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  • Writer's pictureSayaka

Basics for studying Zainichi society 1/n

Updated: Dec 22, 2022

Many students have asked me for research tips about Zainichi Korean society. I read some of their papers, too. It occurred to me that some of the most basic things are not as obvious as I thought, and I am repeating myself in my comments. So I may as well share some of them here.

As often said, Zainichi Korean society today is very diverse. I am not even sure if "society" is a fitting term to describe Zainichi people any more. You will meet Zainichi Koreans of all sorts of identities, occupations, and backgrounds in Japan. But even then, major groups and gatherings still have some connections with one of the two organizations, Chongryon (Sōren 総連) or Mindan 民団. This might not be obvious because most of them do say they are open to all Zainichi Koreans (and they are indeed available to all Zainichi Koreans). The first step to identify groups' general orientations is to look at their names and see what letter or word they use to describe "Korea."

「韓」 means South Korea, 韓国. This usually indicates a stronger identification with South Korea and/or Mindan.

「朝」has a little more complicated meaning coming from the term 朝鮮. It is supposed to indicate the entire Korean peninsula. Many Japanese tend to avoid the word 朝鮮人 (Chōsenjin), however, because the sound of it reminds them of the derogatory use of the word widely seen in Japan's modern history. But Chongryon people take pride in being 朝鮮 saram (person), and usually use the letter 「朝」. If you see 「朝」in the group's name, by the fact the group did not choose「韓」and is comfortable using「朝」, it most likely indicates a Chongryon-leaning group.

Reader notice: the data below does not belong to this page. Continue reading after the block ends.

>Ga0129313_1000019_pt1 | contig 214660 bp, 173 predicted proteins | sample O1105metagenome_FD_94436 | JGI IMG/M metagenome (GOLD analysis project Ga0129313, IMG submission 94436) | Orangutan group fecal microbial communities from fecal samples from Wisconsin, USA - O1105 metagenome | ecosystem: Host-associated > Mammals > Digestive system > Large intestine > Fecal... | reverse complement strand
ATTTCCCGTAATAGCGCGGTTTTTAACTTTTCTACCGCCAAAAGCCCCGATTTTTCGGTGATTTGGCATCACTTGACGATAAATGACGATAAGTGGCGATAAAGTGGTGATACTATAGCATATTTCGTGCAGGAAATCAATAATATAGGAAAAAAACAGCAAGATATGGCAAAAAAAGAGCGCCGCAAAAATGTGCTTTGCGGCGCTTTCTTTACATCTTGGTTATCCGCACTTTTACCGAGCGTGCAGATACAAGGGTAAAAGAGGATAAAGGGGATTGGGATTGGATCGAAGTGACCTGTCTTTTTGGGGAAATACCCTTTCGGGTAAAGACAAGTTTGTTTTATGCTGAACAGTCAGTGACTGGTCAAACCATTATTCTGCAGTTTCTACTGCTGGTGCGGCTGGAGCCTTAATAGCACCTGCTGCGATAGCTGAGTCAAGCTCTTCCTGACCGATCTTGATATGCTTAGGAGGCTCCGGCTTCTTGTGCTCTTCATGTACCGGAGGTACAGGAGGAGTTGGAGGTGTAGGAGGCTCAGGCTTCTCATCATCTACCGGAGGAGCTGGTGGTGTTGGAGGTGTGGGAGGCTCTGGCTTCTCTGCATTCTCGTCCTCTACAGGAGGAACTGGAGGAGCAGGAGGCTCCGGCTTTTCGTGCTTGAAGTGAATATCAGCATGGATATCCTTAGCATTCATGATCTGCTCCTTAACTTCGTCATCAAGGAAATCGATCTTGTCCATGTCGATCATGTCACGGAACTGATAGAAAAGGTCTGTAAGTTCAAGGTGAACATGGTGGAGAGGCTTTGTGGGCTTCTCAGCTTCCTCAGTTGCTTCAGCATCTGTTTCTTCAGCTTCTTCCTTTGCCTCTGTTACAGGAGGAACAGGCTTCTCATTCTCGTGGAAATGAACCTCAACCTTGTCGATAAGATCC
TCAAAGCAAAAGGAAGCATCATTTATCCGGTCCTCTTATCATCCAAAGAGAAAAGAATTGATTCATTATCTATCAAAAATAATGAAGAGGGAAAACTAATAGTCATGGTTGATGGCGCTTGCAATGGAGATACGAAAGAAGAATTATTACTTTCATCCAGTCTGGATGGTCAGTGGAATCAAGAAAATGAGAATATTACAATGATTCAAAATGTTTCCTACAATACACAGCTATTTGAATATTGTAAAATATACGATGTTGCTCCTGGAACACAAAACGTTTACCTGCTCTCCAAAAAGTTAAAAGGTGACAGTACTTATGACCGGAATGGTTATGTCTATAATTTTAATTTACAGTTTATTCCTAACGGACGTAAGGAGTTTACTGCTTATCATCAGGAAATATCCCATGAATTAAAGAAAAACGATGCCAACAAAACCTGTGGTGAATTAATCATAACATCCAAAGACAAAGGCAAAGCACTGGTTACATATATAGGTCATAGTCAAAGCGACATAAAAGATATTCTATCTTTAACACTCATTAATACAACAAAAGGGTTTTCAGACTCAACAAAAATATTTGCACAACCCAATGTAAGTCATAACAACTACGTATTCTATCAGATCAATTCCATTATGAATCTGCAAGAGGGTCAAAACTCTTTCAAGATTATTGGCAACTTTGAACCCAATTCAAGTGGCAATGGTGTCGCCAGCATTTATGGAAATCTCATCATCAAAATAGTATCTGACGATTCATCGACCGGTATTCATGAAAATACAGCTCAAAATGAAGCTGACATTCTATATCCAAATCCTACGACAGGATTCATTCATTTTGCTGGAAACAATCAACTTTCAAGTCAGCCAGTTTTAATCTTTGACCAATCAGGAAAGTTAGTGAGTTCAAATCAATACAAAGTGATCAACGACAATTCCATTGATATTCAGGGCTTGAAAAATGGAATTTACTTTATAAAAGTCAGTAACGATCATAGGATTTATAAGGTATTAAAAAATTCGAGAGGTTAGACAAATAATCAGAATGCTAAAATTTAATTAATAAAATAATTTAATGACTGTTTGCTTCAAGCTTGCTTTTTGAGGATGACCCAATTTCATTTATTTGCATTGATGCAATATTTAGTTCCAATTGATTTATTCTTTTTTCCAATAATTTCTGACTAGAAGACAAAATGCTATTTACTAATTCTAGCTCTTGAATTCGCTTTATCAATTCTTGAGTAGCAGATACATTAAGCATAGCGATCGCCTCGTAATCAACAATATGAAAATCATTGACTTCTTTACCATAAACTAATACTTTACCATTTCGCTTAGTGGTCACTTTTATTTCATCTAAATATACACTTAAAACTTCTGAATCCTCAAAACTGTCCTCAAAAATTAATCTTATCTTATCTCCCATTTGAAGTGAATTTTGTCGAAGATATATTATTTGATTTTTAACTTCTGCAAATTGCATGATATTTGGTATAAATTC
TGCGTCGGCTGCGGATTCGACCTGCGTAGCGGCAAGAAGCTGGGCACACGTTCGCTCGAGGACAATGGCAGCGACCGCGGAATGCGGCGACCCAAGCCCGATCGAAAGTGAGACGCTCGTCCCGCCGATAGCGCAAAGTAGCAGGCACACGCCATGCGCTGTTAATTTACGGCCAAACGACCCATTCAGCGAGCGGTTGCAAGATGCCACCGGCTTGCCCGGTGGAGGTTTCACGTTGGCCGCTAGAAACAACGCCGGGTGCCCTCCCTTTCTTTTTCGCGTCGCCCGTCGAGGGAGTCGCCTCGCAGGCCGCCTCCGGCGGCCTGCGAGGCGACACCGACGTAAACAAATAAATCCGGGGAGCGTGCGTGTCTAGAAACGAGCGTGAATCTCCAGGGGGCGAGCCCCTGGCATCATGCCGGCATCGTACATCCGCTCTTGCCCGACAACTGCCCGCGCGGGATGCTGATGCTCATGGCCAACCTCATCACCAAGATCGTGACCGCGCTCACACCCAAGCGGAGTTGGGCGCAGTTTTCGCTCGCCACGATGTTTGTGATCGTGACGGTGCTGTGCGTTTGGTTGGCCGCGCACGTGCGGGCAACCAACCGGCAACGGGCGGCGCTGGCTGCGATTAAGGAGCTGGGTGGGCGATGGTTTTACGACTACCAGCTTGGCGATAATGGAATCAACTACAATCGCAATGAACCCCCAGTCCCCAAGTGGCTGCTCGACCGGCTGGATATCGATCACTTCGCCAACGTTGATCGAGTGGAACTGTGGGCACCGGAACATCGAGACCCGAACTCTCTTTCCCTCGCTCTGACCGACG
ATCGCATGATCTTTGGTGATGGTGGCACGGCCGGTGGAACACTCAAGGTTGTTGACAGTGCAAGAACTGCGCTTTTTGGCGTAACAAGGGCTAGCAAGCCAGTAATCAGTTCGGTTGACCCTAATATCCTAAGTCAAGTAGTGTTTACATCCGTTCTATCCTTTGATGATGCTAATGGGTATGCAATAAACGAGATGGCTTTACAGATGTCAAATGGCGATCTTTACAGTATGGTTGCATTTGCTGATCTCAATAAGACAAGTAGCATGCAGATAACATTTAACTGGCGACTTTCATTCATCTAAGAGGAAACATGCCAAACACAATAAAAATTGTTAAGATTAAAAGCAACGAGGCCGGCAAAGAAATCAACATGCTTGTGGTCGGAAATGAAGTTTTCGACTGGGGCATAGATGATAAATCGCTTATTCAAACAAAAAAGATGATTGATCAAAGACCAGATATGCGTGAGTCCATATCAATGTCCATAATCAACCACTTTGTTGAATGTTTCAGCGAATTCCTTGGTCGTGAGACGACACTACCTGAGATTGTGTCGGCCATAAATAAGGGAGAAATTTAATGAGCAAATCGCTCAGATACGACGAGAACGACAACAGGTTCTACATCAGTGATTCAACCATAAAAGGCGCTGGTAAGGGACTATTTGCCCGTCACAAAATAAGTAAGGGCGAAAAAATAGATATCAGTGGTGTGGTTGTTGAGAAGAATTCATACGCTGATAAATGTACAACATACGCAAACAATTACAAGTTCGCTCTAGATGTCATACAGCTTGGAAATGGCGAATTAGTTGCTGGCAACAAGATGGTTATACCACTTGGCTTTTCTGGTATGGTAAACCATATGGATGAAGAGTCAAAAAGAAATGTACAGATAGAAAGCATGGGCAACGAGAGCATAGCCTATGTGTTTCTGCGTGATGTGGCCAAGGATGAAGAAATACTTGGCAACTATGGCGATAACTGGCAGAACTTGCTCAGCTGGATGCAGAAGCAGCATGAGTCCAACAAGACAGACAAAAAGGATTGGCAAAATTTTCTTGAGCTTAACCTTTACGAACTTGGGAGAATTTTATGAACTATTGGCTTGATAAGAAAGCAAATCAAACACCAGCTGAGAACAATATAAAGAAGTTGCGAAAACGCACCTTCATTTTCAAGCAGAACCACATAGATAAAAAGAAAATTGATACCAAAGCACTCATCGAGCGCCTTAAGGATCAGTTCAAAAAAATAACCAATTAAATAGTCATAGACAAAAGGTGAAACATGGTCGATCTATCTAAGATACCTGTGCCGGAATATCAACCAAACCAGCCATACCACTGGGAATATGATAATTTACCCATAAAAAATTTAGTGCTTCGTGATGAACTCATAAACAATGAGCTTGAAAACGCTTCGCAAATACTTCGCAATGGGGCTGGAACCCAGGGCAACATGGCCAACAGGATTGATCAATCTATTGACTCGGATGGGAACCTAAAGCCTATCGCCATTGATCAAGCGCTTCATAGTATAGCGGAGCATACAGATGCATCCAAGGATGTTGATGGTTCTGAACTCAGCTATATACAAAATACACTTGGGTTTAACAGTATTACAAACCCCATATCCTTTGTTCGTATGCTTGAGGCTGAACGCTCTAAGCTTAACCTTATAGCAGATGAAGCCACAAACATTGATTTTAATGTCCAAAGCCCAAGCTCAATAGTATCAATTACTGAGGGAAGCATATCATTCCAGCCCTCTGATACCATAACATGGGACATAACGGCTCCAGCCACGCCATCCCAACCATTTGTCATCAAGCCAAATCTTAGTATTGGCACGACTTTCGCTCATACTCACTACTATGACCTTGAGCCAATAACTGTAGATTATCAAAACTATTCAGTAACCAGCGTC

Note: Many academics with no political commitment to either side also use「在日朝鮮人」especially for the history up to 1965.

「在日韓国朝鮮人」is a phrase that scholars often use to describe all Zainichi Koreans.

「コリア」(or コリアン) is a word people (especially outside of academia) use to go very explicit about not favoring one regime over the other. That does not mean they are "neutral" though--some of the Japanese rightwing groups use 「コリア」, so you still need to figure out their orientations from the context and members.

This rule of thumb might not apply to businesses. Even Chongryon people might use the word 韓国 when it's more marketable. I am only talking about non-profit gatherings.

If you try to reach Zainichi Korean people or groups in Japan, you might find a bigger representation of Chongryon or Korean school graduates. Many Korean-descent people have switched their nationality to Japanese and do not necessarily associate themselves with other Zainichi people any more. Then those who are visible and reachable tend to be self-identifying Zainichi Korean people. Korean school graduates have greatest confidence and visibility. They also have a network built in the schools. If you are conducting a survey with random sampling, pay attention to the proportion of Korean school graduates and analyze the results accordingly.

If you are interviewing Zainichi Koreans and you are not sure which word they use, you might want to start by using "在日コリアン" and see what they use, or ask them which term they use most comfortably. To some people, the differentiation is very important.

I wonder if it is Pachinko that is increasing inquiries about Zainichi history sent to me.

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